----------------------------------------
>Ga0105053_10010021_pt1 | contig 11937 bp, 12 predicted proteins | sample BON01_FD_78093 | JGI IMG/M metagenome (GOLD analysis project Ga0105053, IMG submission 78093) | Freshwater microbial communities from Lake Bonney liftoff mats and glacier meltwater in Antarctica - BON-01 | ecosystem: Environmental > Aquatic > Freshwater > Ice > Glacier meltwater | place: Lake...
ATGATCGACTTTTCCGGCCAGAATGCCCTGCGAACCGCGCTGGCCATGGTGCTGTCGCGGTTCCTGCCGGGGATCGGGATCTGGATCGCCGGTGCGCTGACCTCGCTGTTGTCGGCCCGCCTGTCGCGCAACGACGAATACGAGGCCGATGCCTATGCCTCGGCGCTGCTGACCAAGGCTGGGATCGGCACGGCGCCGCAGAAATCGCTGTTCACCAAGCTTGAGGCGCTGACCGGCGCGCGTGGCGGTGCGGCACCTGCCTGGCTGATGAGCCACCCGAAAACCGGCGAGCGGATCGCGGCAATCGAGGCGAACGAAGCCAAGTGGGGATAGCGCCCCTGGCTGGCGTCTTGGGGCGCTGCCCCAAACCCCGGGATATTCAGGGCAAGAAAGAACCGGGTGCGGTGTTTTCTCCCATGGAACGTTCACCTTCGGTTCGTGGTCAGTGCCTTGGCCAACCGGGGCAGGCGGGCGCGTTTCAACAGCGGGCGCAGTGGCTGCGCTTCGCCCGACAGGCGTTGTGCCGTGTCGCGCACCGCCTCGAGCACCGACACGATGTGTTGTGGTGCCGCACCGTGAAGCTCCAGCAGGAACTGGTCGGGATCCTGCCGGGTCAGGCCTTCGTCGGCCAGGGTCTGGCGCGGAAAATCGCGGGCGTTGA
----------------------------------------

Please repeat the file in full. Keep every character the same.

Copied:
>Ga0105053_10010021_pt1 | contig 11937 bp, 12 predicted proteins | sample BON01_FD_78093 | JGI IMG/M metagenome (GOLD analysis project Ga0105053, IMG submission 78093) | Freshwater microbial communities from Lake Bonney liftoff mats and glacier meltwater in Antarctica - BON-01 | ecosystem: Environmental > Aquatic > Freshwater > Ice > Glacier meltwater | place: Lake...
ATGATCGACTTTTCCGGCCAGAATGCCCTGCGAACCGCGCTGGCCATGGTGCTGTCGCGGTTCCTGCCGGGGATCGGGATCTGGATCGCCGGTGCGCTGACCTCGCTGTTGTCGGCCCGCCTGTCGCGCAACGACGAATACGAGGCCGATGCCTATGCCTCGGCGCTGCTGACCAAGGCTGGGATCGGCACGGCGCCGCAGAAATCGCTGTTCACCAAGCTTGAGGCGCTGACCGGCGCGCGTGGCGGTGCGGCACCTGCCTGGCTGATGAGCCACCCGAAAACCGGCGAGCGGATCGCGGCAATCGAGGCGAACGAAGCCAAGTGGGGATAGCGCCCCTGGCTGGCGTCTTGGGGCGCTGCCCCAAACCCCGGGATATTCAGGGCAAGAAAGAACCGGGTGCGGTGTTTTCTCCCATGGAACGTTCACCTTCGGTTCGTGGTCAGTGCCTTGGCCAACCGGGGCAGGCGGGCGCGTTTCAACAGCGGGCGCAGTGGCTGCGCTTCGCCCGACAGGCGTTGTGCCGTGTCGCGCACCGCCTCGAGCACCGACACGATGTGTTGTGGTGCCGCACCGTGAAGCTCCAGCAGGAACTGGTCGGGATCCTGCCGGGTCAGGCCTTCGTCGGCCAGGGTCTGGCGCGGAAAATCGCGGGCGTTGA